The following resources may be helpful for finding farmers for a farming opportunity you have available.

NJ Farm Link Program - Online Farming Opportunity Listings - One of the Farm Link Program's functions is to help connect farm owners with farmers seeking access to land and farming opportunities. Farm owners who are looking for farmers may advertise the farming opportunities they have available (land for lease; preserved farm for sale; partnership, farm manager, internship, apprenticeship, employment and other opportunities) through the Farm Link Program's free online listings. Likewise, farm seekers may post summaries on the website of the farming opportunities they are seeking. In terms of farms for sale, the Farm Link Program's website only lists preserved farms or farms than can no longer be developed.

Additional Online Listings - Farm owners may also advertise the farming opportunities they have available (and review the opportunities sought by others) through additional site's online listings. Some of these additional sites include the following:

Additional Print Listings - Some farm owners also advertise the farming opportunities they have available in print publications. Some of these include the following:

Additional local contacts and word-of-mouth - Contacting your local Rutgers Cooperative Extension county agent, or speaking with local farmers and agricultural organizations, such as NOFA-NJ or a County Board of Agriculture (CBA) or County Agriculture Development Boards (CADB), may also be helpful for learning about local farmers who are seeking farming opportunities. Talking to people locally and using word-of-mouth is often a very effective way to advertise a farming opportunity that is available. 

For information on additional, local agricultural organizations, see the Directory of Agricultural Organizations published by the NJ Department of Agriculture or the Green Pages, an agricultural resource guide published by Rutgers Cooperative Extension.

Types of farmers seeking farming opportunities - Farmers seeking access to land include established as well as beginning farmers. Established farmers are often looking to relocate or expand an existing farm operation (or sometimes to partner with another person or work as a farm manager). Similiarly, new and beginning farmers are often looking for land in order to start or expand a new farm business (or to partner, manage, or work on a farm). 

New farmers are a diverse group and come from from a range of backgrounds and experiences, including: people who grew up on a farm; recent college graduates who are interested in farming but who may have little farming experience; people who are looking to transition to farming from successful non-farm carreers; and recent immigrants who may have more significant agricultural experience.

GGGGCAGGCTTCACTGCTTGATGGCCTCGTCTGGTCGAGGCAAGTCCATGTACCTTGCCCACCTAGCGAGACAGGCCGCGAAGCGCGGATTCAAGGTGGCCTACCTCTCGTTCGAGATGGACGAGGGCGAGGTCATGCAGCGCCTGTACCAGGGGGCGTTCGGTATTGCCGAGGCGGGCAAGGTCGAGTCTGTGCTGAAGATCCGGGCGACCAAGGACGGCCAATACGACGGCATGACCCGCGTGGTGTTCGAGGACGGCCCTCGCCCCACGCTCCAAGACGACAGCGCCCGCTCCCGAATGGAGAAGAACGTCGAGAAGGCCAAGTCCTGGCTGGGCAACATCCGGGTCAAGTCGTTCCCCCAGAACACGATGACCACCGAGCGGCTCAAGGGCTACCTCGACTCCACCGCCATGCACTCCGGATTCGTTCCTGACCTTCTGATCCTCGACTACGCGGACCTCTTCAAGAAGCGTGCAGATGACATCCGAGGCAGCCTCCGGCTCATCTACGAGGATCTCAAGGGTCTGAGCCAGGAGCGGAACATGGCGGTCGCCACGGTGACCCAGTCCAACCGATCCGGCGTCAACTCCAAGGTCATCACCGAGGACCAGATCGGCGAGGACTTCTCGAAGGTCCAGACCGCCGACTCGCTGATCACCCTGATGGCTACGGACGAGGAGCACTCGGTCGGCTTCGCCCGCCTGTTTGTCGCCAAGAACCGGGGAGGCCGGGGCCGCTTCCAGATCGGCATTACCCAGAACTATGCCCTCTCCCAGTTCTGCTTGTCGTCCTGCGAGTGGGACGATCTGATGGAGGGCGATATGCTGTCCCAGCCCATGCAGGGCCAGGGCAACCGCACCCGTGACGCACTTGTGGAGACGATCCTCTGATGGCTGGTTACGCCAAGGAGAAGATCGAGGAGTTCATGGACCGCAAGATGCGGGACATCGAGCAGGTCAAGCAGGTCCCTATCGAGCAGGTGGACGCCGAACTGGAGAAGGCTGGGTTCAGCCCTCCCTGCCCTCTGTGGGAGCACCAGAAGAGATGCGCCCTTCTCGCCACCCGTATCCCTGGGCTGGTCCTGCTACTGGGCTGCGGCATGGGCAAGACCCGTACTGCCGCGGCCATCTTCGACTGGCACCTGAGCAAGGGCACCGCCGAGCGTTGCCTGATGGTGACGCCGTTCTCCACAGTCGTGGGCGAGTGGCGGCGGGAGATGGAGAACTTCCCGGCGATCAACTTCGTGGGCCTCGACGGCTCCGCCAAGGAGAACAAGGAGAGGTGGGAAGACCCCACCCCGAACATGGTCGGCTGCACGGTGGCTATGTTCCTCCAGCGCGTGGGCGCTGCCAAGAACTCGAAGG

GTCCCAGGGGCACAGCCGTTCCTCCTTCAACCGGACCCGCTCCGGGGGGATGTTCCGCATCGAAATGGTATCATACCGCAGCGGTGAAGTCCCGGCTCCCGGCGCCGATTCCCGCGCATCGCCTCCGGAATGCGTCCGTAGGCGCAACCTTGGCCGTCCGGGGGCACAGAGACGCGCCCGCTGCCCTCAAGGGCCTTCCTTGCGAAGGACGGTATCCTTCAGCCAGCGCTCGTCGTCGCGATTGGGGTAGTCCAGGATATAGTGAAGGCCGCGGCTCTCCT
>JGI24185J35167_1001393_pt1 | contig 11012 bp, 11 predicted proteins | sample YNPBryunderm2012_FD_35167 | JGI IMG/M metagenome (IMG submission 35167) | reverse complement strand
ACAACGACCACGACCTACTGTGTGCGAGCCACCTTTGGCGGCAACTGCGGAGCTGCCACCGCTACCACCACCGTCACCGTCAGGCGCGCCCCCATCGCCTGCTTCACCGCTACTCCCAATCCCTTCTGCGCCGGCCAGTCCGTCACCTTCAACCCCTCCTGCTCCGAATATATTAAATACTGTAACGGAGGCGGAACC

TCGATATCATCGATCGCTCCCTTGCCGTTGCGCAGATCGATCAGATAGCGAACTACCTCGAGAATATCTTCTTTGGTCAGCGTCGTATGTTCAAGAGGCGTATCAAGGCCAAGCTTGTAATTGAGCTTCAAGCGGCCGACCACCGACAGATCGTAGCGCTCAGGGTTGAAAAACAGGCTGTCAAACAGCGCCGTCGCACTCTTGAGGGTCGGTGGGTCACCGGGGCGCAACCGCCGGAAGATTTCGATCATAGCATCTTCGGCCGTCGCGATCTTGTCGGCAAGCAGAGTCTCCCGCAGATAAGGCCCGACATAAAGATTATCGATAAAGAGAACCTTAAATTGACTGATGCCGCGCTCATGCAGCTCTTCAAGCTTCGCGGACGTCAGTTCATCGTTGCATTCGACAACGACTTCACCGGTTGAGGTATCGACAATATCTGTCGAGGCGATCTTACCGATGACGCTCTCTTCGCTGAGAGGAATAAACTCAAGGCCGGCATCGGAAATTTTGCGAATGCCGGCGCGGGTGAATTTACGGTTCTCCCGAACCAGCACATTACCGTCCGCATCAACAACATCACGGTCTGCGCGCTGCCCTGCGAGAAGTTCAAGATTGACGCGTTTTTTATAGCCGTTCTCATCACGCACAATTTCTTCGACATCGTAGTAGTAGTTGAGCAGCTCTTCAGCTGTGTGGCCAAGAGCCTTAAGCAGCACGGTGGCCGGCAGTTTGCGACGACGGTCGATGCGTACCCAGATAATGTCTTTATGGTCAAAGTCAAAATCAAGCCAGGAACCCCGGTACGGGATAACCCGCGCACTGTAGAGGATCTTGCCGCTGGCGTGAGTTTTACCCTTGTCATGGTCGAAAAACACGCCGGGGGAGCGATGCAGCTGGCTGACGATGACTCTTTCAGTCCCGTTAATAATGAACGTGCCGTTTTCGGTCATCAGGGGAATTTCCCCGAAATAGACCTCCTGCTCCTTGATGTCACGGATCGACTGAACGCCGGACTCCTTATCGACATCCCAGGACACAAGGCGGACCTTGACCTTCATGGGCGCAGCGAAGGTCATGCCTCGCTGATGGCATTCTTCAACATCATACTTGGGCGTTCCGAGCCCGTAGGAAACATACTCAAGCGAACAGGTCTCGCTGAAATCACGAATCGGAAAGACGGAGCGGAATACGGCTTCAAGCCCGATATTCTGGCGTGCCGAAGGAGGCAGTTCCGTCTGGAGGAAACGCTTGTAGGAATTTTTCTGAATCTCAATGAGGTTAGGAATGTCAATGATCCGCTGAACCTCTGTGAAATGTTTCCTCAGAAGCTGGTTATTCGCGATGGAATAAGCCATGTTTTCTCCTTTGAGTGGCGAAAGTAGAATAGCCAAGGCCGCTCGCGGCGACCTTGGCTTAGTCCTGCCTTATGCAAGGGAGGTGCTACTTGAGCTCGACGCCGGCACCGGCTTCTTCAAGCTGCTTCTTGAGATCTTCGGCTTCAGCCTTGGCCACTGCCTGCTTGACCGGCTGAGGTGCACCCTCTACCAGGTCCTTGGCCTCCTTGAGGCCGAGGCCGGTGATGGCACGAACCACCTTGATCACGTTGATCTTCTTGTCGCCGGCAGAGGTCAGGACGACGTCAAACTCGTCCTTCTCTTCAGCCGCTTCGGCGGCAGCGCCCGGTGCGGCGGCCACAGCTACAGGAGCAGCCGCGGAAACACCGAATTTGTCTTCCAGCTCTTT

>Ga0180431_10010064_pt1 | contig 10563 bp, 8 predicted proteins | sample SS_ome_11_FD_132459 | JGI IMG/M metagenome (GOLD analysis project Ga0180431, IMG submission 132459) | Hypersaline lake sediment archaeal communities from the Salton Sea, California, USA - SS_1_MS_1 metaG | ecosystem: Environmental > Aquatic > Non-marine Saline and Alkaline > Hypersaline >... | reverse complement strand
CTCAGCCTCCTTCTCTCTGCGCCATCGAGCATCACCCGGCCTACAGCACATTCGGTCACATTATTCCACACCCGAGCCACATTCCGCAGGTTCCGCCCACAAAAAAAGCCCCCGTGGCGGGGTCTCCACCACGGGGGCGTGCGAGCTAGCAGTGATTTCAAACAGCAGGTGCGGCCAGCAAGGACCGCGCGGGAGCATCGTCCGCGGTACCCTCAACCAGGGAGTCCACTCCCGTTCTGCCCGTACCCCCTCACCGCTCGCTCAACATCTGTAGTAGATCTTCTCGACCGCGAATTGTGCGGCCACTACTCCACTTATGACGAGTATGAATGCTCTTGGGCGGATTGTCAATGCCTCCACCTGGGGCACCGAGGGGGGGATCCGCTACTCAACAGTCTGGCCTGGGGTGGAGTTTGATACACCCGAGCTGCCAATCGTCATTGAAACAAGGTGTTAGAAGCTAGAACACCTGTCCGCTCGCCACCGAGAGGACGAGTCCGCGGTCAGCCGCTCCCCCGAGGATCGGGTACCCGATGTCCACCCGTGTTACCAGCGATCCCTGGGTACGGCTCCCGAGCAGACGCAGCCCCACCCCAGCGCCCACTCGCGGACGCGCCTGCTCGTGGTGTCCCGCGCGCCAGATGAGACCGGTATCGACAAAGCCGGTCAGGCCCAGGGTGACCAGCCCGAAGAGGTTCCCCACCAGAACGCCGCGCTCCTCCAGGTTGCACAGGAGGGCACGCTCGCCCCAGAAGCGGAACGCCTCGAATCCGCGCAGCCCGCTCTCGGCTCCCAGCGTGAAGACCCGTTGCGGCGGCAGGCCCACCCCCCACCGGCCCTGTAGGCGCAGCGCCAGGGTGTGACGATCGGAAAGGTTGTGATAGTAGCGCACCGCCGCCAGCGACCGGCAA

The New Farmer Development Project (NFDP) is one organization that works with immigrants who are interested in farming. The program is based in New York City and often has farmers looking for farming opportunities. NFDP could be another organization to contact for assistance with finding farmers.

To learn more about the "access to land" issues faced by new and established farmers, visit the New England Small Farm Institute (NESFI) website or read Access to Land, an article co-authored by Growing New Farmers and the NESFI. The Spring 2004 edition of The Natural Farmer also has a special supplement on "Access to Land."

NJ Farmland Preservation Program - For owners of unpreserved farmland who are looking to sell their land and see it remain in agriculture, the Farmland Preservation Program may be of assistance. By selling a farm's development rights through the preservation program, the land is preserved and the farm's cost to a potential farmer-buyer can be lowered.

Sometimes, a farm owner may not be able to preserve his or her farm in a timely manner. The Farmland Preservation Program's Fee Simple Purchase Program may be able to help in these situations. If the farm meets the program's eligibility criteria, the State Agriculture Development Committee (SADC) can buy the farm at the farm's unrestricted market value, preserve the farm by applying the program's standard deed restrictions, and then resell the newly-preserved farm at auction. Local county agriculture development boards, municipalities, and non-profits may also be interested in similarly purchasing and preserving farms for agriculture.

 

top of page